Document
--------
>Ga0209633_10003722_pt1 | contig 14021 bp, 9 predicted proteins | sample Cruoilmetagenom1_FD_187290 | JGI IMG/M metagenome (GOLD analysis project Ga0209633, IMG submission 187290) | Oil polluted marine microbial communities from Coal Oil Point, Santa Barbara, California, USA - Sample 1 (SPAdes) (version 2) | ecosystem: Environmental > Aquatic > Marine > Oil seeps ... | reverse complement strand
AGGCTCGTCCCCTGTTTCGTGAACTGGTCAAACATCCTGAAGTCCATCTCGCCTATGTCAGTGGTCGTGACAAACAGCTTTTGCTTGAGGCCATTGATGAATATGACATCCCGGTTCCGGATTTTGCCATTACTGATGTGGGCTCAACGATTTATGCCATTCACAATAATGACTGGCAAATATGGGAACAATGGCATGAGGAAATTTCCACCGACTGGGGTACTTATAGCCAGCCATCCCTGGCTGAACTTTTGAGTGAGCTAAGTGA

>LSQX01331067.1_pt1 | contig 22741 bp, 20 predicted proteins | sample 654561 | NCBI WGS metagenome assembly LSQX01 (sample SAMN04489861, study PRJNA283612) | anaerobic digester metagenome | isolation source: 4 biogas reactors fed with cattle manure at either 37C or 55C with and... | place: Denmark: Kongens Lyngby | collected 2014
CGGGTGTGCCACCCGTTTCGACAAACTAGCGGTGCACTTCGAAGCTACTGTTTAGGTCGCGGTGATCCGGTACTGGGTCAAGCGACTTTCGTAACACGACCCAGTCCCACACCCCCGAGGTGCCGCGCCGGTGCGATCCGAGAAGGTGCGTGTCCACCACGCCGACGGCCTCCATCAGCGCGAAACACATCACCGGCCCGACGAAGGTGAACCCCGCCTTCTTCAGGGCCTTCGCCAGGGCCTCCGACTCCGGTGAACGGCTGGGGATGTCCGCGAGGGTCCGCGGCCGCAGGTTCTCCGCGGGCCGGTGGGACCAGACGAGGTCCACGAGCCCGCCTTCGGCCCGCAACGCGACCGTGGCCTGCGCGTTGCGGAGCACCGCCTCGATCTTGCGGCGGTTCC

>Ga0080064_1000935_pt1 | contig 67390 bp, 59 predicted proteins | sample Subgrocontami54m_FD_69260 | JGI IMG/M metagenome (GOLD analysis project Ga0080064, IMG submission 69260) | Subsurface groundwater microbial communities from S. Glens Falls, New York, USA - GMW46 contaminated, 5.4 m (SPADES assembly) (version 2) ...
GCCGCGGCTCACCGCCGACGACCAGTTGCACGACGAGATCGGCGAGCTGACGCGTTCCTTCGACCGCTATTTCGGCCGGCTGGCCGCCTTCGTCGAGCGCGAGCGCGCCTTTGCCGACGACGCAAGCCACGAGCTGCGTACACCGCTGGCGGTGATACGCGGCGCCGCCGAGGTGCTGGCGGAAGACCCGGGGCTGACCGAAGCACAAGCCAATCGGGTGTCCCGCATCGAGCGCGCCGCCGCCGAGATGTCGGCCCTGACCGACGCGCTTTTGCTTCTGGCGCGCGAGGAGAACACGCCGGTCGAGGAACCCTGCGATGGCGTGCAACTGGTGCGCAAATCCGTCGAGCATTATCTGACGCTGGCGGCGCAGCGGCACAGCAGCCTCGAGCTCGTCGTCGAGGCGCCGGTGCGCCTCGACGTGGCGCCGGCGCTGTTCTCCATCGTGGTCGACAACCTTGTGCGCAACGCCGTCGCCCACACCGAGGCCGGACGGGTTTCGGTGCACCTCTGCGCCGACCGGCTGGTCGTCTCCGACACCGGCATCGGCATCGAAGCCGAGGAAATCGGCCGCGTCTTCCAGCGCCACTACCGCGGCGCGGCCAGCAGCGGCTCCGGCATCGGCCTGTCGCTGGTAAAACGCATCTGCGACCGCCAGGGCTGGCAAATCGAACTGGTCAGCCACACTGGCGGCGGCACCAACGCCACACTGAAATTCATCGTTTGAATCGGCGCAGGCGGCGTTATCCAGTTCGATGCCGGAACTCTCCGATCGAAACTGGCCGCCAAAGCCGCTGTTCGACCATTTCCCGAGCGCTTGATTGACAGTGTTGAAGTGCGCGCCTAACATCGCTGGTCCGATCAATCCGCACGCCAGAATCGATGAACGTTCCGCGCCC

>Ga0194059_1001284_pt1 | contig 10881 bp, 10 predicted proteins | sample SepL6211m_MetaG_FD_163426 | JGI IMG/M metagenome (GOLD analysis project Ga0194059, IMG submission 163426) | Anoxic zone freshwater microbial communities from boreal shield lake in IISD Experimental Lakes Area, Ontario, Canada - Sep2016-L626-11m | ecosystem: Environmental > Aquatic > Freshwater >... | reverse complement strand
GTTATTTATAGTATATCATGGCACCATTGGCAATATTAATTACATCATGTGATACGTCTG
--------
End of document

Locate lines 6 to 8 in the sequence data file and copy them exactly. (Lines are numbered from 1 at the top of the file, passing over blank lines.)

GCCGCGGCTCACCGCCGACGACCAGTTGCACGACGAGATCGGCGAGCTGACGCGTTCCTTCGACCGCTATTTCGGCCGGCTGGCCGCCTTCGTCGAGCGCGAGCGCGCCTTTGCCGACGACGCAAGCCACGAGCTGCGTACACCGCTGGCGGTGATACGCGGCGCCGCCGAGGTGCTGGCGGAAGACCCGGGGCTGACCGAAGCACAAGCCAATCGGGTGTCCCGCATCGAGCGCGCCGCCGCCGAGATGTCGGCCCTGACCGACGCGCTTTTGCTTCTGGCGCGCGAGGAGAACACGCCGGTCGAGGAACCCTGCGATGGCGTGCAACTGGTGCGCAAATCCGTCGAGCATTATCTGACGCTGGCGGCGCAGCGGCACAGCAGCCTCGAGCTCGTCGTCGAGGCGCCGGTGCGCCTCGACGTGGCGCCGGCGCTGTTCTCCATCGTGGTCGACAACCTTGTGCGCAACGCCGTCGCCCACACCGAGGCCGGACGGGTTTCGGTGCACCTCTGCGCCGACCGGCTGGTCGTCTCCGACACCGGCATCGGCATCGAAGCCGAGGAAATCGGCCGCGTCTTCCAGCGCCACTACCGCGGCGCGGCCAGCAGCGGCTCCGGCATCGGCCTGTCGCTGGTAAAACGCATCTGCGACCGCCAGGGCTGGCAAATCGAACTGGTCAGCCACACTGGCGGCGGCACCAACGCCACACTGAAATTCATCGTTTGAATCGGCGCAGGCGGCGTTATCCAGTTCGATGCCGGAACTCTCCGATCGAAACTGGCCGCCAAAGCCGCTGTTCGACCATTTCCCGAGCGCTTGATTGACAGTGTTGAAGTGCGCGCCTAACATCGCTGGTCCGATCAATCCGCACGCCAGAATCGATGAACGTTCCGCGCCC

>Ga0194059_1001284_pt1 | contig 10881 bp, 10 predicted proteins | sample SepL6211m_MetaG_FD_163426 | JGI IMG/M metagenome (GOLD analysis project Ga0194059, IMG submission 163426) | Anoxic zone freshwater microbial communities from boreal shield lake in IISD Experimental Lakes Area, Ontario, Canada - Sep2016-L626-11m | ecosystem: Environmental > Aquatic > Freshwater >... | reverse complement strand
GTTATTTATAGTATATCATGGCACCATTGGCAATATTAATTACATCATGTGATACGTCTG